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Comparative Effectiveness Review of Cooled Versus Pulsed Radiofrequency Ablation for the Treatment of Knee Osteoarthritis: A Systematic Review

Anita Gupta, Daniel P Huettner, Matthew Dukewich
Pain Physician 2017, 20 (3): 155-171
28339430

BACKGROUND: Patients suffering from osteoarthritis of the knee and patients post total knee arthroplasty often develop refractory, disabling chronic knee pain. Radiofrequency ablation, including conventional, pulsed, and cooled, has recently become more accepted as an interventional technique to manage chronic knee pain in patients who have failed conservative treatment or who are not suitable candidates for surgical treatment.

OBJECTIVE: This systematic review aimed to analyze published studies on radiofrequency ablation to provide an overview of the current knowledge regarding variations in procedures, nerve targets, adverse events, and temporal extent of clinical benefit.

STUDY DESIGN: A systematic review of published studies investigating conventional, pulsed, or cooled radiofrequency ablation in the setting of chronic knee pain.

METHODS: Medline, Google Scholar, and the Cochrane Central Register of Controlled Trials (CENTRAL) databases were reviewed for studies on radiofrequency ablation for patients with chronic knee pain through July 29, 2016. From the studies, the procedural details, outcomes after treatment, follow-up points, and complications were compiled and analyzed in this literature review. Included studies were analyzed for clinical relevance and strength of evidence was graded using either the NHLBI Quality assessment of controlled intervention studies or the NHLBI quality assessment for before-after (pre-post) studies with no control group.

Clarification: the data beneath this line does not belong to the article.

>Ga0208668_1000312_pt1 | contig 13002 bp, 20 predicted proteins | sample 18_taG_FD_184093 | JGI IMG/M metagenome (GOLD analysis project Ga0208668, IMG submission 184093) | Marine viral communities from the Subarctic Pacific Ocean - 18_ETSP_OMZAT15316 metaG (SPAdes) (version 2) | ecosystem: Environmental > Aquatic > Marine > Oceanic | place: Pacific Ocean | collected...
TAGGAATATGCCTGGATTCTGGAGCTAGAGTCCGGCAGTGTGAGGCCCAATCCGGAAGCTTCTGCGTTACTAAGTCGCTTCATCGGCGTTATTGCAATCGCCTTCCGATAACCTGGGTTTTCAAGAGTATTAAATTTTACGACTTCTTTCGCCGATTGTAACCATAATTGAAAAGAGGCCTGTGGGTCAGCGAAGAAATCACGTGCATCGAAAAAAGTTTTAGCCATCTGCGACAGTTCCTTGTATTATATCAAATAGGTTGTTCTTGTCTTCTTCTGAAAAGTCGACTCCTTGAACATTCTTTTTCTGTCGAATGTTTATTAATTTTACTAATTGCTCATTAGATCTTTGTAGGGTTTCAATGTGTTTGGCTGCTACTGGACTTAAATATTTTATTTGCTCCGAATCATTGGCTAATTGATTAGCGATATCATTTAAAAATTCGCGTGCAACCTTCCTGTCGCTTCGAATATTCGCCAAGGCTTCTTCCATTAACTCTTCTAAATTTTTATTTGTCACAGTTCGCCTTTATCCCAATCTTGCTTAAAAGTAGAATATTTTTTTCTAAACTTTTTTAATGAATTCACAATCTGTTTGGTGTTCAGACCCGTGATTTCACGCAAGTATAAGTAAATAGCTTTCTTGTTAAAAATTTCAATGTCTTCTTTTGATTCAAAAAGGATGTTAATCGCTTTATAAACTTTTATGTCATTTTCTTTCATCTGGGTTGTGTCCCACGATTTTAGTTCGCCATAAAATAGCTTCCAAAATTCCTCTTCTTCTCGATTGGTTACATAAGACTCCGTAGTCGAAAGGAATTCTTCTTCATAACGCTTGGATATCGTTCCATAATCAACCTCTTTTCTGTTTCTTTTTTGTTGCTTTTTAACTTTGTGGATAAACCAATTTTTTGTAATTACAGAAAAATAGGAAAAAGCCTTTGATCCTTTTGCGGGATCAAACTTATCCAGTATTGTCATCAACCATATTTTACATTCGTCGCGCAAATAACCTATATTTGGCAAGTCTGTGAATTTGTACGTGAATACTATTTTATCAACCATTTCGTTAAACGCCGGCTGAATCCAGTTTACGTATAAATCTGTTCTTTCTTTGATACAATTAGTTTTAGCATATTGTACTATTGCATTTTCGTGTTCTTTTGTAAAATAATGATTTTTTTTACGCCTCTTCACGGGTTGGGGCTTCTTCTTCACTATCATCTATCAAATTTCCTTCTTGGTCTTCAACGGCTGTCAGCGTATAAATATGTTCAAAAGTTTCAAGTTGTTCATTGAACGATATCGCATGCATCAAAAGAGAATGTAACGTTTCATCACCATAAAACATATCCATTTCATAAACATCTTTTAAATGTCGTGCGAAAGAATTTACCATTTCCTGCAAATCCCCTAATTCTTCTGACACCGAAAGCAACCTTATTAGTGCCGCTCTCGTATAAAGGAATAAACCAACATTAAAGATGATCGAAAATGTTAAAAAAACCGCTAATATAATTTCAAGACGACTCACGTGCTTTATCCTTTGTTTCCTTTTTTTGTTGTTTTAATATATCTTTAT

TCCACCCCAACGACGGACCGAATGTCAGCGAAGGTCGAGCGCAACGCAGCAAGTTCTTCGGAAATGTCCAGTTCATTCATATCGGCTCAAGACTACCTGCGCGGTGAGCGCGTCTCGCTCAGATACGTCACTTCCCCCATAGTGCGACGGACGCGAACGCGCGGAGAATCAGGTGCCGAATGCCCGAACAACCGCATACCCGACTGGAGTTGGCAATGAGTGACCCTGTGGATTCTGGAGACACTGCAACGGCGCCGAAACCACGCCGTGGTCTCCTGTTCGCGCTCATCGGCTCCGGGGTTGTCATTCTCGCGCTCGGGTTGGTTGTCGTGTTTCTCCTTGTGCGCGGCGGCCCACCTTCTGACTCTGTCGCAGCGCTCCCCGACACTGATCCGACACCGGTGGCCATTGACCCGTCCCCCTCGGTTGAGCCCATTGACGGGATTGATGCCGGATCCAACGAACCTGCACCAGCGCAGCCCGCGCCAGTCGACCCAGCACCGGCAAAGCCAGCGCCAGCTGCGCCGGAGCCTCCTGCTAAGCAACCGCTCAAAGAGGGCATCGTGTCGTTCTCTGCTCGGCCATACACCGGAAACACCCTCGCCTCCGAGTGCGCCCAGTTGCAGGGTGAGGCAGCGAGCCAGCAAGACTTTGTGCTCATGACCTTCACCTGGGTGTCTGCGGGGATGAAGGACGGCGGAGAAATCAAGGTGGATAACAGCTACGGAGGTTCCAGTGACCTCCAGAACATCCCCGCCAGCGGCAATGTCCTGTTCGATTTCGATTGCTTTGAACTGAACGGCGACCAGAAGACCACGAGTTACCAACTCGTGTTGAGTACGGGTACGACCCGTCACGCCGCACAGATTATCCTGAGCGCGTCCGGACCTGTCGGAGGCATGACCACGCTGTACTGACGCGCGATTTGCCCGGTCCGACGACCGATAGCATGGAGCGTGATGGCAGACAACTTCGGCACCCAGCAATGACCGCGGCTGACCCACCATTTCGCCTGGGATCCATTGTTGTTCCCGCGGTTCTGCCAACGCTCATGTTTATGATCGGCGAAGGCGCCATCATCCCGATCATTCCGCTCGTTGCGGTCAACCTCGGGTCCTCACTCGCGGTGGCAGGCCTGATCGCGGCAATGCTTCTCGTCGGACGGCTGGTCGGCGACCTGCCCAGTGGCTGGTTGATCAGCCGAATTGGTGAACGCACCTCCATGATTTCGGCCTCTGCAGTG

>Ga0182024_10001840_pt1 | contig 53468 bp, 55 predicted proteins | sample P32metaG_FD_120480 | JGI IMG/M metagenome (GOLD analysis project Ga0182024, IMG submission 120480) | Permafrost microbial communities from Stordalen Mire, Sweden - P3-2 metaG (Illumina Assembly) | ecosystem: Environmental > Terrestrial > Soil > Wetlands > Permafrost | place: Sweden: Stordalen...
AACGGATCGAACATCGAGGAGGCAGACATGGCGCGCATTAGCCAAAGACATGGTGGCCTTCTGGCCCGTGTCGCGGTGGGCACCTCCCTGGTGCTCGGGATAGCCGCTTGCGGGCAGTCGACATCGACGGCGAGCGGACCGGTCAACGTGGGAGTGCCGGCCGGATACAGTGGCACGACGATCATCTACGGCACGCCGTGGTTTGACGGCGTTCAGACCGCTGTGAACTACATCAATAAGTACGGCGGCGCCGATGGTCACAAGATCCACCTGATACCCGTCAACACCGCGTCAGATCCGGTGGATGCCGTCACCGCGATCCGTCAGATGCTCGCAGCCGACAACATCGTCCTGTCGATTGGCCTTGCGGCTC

RESULTS: Seventeen total publications were identified in the search, including articles investigating conventional, pulsed, or cooled radiofrequency ablation. These studies primarily targeted either the genicular nerves or used an intraarticular approach. Of the studies, 5 were small-sized randomized controlled trials, although one involved diathermy radiofrequency ablation. There were 8 retrospective or prospective case series and 4 case reports. Utilizing the strength of evidence grading, there is a low level of certainty to suggest a superior benefit between targeting the genicular nerve, an intraarticular approach, or targeting the larger nerves such as femoral and tibial nerves. Utilizing the strength of evidence grading, there is a low level of certainty in supporting the superiority of any specific RFA procedure modality. The majority of the studies report positive patient outcomes, but the inconsistent procedural methodology, inconsistent patient assessment measures, and small study sizes limit the applicability of any specific study to clinical practice.

LIMITATIONS: While the wide search strategy included a variety of articles, broad conclusions and pooled data could not be obtained based on the studies analyzed.

CONCLUSIONS: Overall, the studies showed promising results for the treatment of severe chronic knee pain by radiofrequency ablation at up to one year with minimal complications. Numerous studies, however, yielded concerns about procedural protocols, study quality, and patient follow-up. Radiofrequency ablation can offer substantial clinical and functional benefit to patients with chronic knee pain due to osteoarthritis or post total knee arthroplasty.Key words: Radiofrequency ablation, knee osteoarthritis, knee pain, genicular nerve, total knee arthroplasty (TKA), cooled radiofrequency ablation, pulsed radiofrequency ablation.

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